In this interview with Vibhu Vats, Tanmaya Desai, Fund Manager, SBI Pharma Fund explains why, in spite of hitting a speed breaker lately, the Indian pharma story is still promising and why pharma funds are likely to remain in the forefront in the future, too.
In the quarter ended March 2016, pharma funds, as a category, lost over 9 per cent, while many other categories gave positive returns. What has led to this decline?
The US business accounts for close to 50 per cent of the revenues for the sector as a whole. Over the last one year or so, many Indian pharma companies have faced regulatory issues from the US Food and Drug Administration (USFDA). This has impacted the pace of approvals in the US and hence growth has been lower in this geography. This, coupled with the fact that companies will take some time to resolve the issues, has impacted sector valuations and that has primarily led to the decline in sector returns. Also, growth for companies in rest of the world (ROW) markets has been impacted mostly due to currency volatility in key emerging economies - Brazil, Mexico, South Africa as well as in developed markets like the European Union and Australia.
How serious are those concerns?
Interestingly, not so long ago, a number of pharma companies of the US origin also faced regulatory hurdles from the USFDA and they emerged out stronger. We believe, for Indian companies too, these issues aren't structural in nature and companies should emerge stronger from this heightened scrutiny as they strengthen their processes and systems, and learn from the current set of inspections. Also, outside the US, Indian companies have the maximum number of plants catering to the US market and they have the maximum number of product filings too for this market. Outside the US, per cent share of the generics business in the US is the highest for Indian companies and hence they are important in the overall scheme of things. This implies increased scrutiny by the USFDA going forward, too.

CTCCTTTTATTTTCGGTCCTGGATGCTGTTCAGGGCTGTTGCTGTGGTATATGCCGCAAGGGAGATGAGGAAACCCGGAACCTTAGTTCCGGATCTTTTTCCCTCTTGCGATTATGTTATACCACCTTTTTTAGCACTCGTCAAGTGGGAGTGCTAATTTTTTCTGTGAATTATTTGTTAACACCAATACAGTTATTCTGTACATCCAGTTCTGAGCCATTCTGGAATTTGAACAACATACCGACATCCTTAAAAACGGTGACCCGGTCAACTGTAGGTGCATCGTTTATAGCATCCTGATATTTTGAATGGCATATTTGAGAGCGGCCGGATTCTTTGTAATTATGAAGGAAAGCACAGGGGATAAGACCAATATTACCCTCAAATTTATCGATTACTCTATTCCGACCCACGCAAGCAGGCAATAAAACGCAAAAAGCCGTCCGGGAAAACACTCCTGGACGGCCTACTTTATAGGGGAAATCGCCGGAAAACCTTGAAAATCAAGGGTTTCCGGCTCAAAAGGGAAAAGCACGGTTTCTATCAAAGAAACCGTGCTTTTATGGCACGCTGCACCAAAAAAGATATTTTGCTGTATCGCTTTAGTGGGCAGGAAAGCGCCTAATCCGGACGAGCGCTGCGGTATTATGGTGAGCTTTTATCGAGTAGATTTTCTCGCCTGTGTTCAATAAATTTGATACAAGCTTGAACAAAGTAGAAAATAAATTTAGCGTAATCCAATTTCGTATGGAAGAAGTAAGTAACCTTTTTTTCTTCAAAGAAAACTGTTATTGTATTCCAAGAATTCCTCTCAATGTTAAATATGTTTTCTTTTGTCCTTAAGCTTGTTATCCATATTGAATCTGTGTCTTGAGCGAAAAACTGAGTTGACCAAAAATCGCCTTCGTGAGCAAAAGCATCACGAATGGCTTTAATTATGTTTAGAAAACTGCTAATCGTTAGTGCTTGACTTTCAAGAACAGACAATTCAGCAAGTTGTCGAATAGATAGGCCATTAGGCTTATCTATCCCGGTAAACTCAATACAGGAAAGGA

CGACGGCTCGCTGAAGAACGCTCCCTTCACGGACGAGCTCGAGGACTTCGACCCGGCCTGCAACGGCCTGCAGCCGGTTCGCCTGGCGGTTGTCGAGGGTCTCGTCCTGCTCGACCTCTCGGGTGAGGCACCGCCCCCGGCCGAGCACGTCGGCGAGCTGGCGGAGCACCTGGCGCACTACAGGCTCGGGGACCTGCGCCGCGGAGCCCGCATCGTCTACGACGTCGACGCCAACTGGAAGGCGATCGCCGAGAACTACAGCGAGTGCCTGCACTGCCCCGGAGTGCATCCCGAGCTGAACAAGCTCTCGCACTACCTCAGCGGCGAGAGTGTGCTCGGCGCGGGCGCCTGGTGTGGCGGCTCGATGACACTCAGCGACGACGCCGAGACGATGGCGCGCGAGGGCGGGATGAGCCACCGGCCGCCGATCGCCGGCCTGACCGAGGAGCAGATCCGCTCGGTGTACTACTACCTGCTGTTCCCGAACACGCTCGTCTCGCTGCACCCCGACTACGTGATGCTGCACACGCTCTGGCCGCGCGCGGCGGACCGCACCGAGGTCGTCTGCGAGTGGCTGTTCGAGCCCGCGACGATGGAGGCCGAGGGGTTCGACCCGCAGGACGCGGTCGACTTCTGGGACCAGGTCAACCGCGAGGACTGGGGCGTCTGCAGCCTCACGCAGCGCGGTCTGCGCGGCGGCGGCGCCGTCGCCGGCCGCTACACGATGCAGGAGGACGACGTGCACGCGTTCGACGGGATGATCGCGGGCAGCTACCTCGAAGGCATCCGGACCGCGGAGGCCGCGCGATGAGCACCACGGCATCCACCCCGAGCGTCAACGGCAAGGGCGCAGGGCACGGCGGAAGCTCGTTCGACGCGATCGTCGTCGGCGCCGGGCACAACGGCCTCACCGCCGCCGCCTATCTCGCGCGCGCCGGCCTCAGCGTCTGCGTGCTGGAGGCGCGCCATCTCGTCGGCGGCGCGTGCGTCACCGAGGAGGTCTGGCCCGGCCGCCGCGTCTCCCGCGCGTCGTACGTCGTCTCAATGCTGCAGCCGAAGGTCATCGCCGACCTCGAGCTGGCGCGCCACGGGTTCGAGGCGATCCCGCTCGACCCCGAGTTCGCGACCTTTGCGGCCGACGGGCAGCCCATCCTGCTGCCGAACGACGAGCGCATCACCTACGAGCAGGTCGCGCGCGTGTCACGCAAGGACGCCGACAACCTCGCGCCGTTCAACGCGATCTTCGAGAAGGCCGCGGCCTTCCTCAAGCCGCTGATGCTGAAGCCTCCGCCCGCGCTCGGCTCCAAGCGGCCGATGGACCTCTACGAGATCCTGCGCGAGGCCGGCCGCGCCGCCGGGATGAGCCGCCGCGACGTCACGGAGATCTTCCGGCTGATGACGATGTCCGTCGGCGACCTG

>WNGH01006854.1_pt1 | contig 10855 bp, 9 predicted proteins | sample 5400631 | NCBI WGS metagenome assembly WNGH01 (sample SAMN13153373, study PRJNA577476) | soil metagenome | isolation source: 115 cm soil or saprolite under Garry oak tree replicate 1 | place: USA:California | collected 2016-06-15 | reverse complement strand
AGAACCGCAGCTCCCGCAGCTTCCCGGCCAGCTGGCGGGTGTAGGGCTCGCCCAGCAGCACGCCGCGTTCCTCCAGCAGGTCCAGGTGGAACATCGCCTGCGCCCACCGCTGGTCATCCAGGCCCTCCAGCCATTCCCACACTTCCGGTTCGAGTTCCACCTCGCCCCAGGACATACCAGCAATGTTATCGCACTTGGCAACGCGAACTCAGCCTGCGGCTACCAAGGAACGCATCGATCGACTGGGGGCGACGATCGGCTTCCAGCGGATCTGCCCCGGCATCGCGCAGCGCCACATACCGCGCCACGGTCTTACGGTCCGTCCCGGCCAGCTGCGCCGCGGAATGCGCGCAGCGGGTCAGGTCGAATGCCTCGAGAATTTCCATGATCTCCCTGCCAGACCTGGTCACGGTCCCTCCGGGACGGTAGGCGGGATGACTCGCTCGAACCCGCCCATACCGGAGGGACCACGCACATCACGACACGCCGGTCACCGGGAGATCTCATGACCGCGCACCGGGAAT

How promising is the domestic market for Indian pharma firms?
The prospects of growth in the domestic market continue to remain quite good. India is still an under-penetrated market and with increased access to medicine, investments in healthcare infrastructure and higher incidence of chronic diseases, growth continues to be quite promising for Indian pharma companies in the domestic market. At 25 per cent of sales (at the sector level), the domestic market remains the second-highest contributor to the revenues of Indian pharma firms.
What has led to the outperformance of Indian pharma funds for many years?
Broadly speaking, pharmaceuticals is a structural-growth sector, the demand being inelastic in nature. Over the last five years, growth has been quite robust in all three broad areas - India, US and ROW. The largest component of growth and outperformance for Indian companies has come from the US, where growth has been quite exponential and that has come along with strong profit growth, too, in this geography.
Haven't valuations of the pharma sector run up a lot? Can pharma stocks and funds see a sharp correction in the future?